As someone who’s hiked Little Round Top numerous times and stopped for a sandwich at some of Gettysburg’s shaded picnic areas, I can tell you it takes more than a few hours to observe. You can take it in by horseback if you prefer and there are plenty of bike trails. Because the park is so large we usually drive it, stopping here and there for short hikes. I haven’t been back since they redid the visitor’s center, but will probably make a trip this summer. If I’m lucky, I might even run into a blond-haired colonel from the 1800s, a harried school teacher, and a group of kids discussing rats and Slim Jims (although I’d be more than happy to settle for the colonel).

I’ve lost track of the historical sites I’ve visited over the years. How about you? Have you ever been to Gettysburg? If not, where else have you been that the ghosts of history still linger?

13 thoughts on “Mae Clair: Rats, Worm Castles and Gettysburg

  1. Mae we moved to MD a year ago and one of the first things we did is drive up to see Gettysburg,I am a HUGE history geek so it was wonderful. You will love the visitor center it is very cool. Carin


    • I’m always happy to meet another history geek 🙂 Isn’t Gettysburg great? And you have me jazzed to see the new Visitor’s Center! A trip is definitely on my list for the spring or summer. Thanks for dropping by and checking out my post!


  2. Congrats on the awesome 5 star! So deserved, of course. And thanks for letting me revisit with Caleb! I love him 🙂 you have tons going on right now and it’s all so exciting! Can’t wait to read your new book! Yay!

    As far as history, I haven’t been to many historical sites, but we have a place here called Old World Wisconsin that we always used to visit as kids with school. It’s basically a little “town” set back in history, with the old schoolhouse and everything. I haven’t been there in so long though its hard to remember everything they have. I must visit again someday though.


    • Old World Wisconsin sounds very cool. I’m always attracted to things like that. I love soaking up the ‘feel’ of another era and time. Definitely sounds like fun.

      Thanks for the congrats too. It’s been crazy the last few weeks but somehow I’m still managing to tread water, LOL!


  3. yep – that was a good scene. Have to find time to finish the book Interesting how we can take from real life and incorporate into our writing and we never know when we will see or hear something that we can use.


    • I collect tidbits in my head all of the time, Sue. Sometimes I’ll jot them down if they’re really special, but mostly they’re just sitting around, collecting dust and taking up space until I find a way to use them. The ‘spitting kids’ were perfect for the two…ahem,…exhuberant boys on Arianna’s bus trip. 😀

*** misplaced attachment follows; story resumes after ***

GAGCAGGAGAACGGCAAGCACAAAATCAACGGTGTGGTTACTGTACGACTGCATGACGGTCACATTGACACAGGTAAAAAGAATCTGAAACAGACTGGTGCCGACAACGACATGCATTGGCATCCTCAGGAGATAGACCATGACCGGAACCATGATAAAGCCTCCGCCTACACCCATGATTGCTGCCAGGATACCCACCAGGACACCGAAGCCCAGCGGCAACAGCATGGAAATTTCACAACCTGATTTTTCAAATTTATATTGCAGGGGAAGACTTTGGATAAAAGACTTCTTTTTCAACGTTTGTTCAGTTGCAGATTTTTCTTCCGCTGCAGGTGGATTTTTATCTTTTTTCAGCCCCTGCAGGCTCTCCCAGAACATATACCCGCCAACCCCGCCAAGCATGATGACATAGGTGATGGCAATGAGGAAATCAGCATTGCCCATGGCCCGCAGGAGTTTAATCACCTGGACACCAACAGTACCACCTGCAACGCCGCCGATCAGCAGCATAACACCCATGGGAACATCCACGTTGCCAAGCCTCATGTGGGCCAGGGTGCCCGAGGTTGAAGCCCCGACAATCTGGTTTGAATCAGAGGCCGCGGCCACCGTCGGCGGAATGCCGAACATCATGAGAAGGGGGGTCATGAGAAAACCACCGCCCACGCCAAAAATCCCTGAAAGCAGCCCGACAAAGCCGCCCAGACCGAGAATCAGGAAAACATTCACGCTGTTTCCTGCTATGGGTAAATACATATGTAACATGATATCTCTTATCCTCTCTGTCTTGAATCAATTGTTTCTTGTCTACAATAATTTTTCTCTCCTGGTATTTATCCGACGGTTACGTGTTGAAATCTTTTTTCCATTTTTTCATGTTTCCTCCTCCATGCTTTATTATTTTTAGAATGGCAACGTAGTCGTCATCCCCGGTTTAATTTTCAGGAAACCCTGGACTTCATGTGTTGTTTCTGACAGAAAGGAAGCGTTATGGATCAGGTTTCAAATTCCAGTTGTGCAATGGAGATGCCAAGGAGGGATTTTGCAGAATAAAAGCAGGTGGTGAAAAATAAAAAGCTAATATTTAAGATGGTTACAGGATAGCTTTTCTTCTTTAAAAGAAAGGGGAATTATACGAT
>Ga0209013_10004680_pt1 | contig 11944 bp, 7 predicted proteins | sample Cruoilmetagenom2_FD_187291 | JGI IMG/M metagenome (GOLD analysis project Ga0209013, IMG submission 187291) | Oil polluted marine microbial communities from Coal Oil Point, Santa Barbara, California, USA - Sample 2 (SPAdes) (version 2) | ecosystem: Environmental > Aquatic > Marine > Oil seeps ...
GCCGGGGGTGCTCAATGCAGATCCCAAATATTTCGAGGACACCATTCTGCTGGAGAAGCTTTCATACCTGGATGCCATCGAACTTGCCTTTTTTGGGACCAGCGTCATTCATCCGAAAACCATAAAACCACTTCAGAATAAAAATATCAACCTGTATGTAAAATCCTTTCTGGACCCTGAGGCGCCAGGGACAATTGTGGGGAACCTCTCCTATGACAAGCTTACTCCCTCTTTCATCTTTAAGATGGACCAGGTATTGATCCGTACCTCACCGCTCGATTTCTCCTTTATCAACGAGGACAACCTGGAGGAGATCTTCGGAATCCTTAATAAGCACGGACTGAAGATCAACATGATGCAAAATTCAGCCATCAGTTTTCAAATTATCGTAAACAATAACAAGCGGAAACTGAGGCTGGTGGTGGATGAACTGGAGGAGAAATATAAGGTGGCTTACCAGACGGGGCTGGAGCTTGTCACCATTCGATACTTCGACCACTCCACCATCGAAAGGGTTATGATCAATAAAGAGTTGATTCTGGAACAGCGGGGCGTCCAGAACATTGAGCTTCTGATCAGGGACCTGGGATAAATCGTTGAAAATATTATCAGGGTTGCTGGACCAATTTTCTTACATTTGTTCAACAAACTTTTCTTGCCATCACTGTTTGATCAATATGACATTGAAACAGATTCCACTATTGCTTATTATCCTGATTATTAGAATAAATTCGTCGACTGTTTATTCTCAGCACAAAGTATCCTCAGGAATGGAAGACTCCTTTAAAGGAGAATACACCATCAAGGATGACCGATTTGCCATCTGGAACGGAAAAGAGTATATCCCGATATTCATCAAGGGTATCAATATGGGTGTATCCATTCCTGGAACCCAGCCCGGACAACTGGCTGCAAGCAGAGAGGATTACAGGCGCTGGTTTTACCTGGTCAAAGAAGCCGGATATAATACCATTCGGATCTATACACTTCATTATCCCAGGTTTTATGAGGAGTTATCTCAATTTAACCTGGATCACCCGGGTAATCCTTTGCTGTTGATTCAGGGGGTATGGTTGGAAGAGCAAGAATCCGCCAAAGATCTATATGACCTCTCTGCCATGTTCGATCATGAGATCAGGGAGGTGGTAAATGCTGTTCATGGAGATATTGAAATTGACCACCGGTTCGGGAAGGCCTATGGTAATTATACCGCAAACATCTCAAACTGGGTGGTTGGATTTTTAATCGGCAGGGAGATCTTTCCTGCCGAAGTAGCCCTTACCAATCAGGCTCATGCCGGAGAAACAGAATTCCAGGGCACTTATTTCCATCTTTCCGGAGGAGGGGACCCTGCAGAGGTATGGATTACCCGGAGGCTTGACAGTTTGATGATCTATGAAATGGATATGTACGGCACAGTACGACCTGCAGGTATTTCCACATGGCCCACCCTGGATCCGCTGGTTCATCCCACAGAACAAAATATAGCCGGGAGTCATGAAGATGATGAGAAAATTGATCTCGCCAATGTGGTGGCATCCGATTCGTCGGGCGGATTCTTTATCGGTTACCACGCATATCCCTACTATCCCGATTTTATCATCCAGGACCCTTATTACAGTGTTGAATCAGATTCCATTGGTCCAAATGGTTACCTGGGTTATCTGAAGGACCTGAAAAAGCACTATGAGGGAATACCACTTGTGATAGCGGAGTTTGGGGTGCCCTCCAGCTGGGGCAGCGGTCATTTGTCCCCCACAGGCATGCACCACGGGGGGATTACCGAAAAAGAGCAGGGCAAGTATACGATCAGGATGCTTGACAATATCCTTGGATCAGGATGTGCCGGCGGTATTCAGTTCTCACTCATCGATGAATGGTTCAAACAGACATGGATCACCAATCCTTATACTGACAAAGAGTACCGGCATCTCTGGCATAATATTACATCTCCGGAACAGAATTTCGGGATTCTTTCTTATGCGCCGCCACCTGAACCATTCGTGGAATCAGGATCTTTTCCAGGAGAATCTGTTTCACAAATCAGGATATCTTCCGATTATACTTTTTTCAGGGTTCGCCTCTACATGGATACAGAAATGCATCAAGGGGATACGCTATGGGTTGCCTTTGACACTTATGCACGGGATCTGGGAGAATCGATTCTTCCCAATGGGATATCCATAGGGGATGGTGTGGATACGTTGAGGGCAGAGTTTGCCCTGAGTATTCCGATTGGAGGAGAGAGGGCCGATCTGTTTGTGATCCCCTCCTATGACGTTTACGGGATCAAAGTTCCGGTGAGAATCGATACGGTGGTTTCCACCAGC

4. I visited Gettysburg when i was a child and still remember how interesting it was! (which is a miracle for a fidgety, mouthy kid who would have likely loved slim jim’s for lunch;) loved your snippet and congrats on getting through content edits!


  5. It was good to learn more about the Civil War from you.
    The Old Gaol (jail) in Cork City where I live is said to be haunted. I visited it on the culture night last winter and took a guided tour. It’s a really creepy place full of wax figures of prisoners. There’s a lot of dark history in that place.


    • I think I would be totally creeped out by The Old Gaol! I take that back. I KNOW I’d be creepd out, LOL. As often as I’ve visited Gettysburg, I’ve never done the ghost tours. Visiting during the day makes me focus on the history but if I went at night for a ghost tour I’d be thinking about all the dark history. Too spooky!


      • I did a ghost tour in Edinburgh – it was more fun than frightening, but we were taken into the vaults underground and it was all very atmospheric. Next time you go to Gettysburg, opt for a spooky tour, even if it’s in daylight 🙂


  6. Mae – You’re doing a great job of pulling me into your next novel and thus becoming invested. And for historic sites – the list goes on and on. I have far to many favorites. With my career moving me so often, it provided every opportunity for exploring over 40 states as well as 12 countries. The foreign site that really got to me the most is the Coliseum and the Catacombs. But – then there are so many – how can I possibly select just one. Of course just today I was talking with someone about the sites they absolutely must take in while visiting DC and I mentioned The Holocaust Museum as a must. Of all the Smithsonian museums, that one got to me the most and made the most lasting impression. The bridge at the top of my blog is a historical site and because of all that happened there, it’s said the entire area is haunted.


    • I remember the bridge, Sheri, on your blog and some of the history you shared about that. As for your travels, what sites you must have seen! I’m not sure I coud stomach the Holocaust Museum, but I know it would make a life-time impression if I ever went. I tend to be too empathic about things so dark history really effects me.

      40 States and 12 countries? All I have to say is – – WOW!!!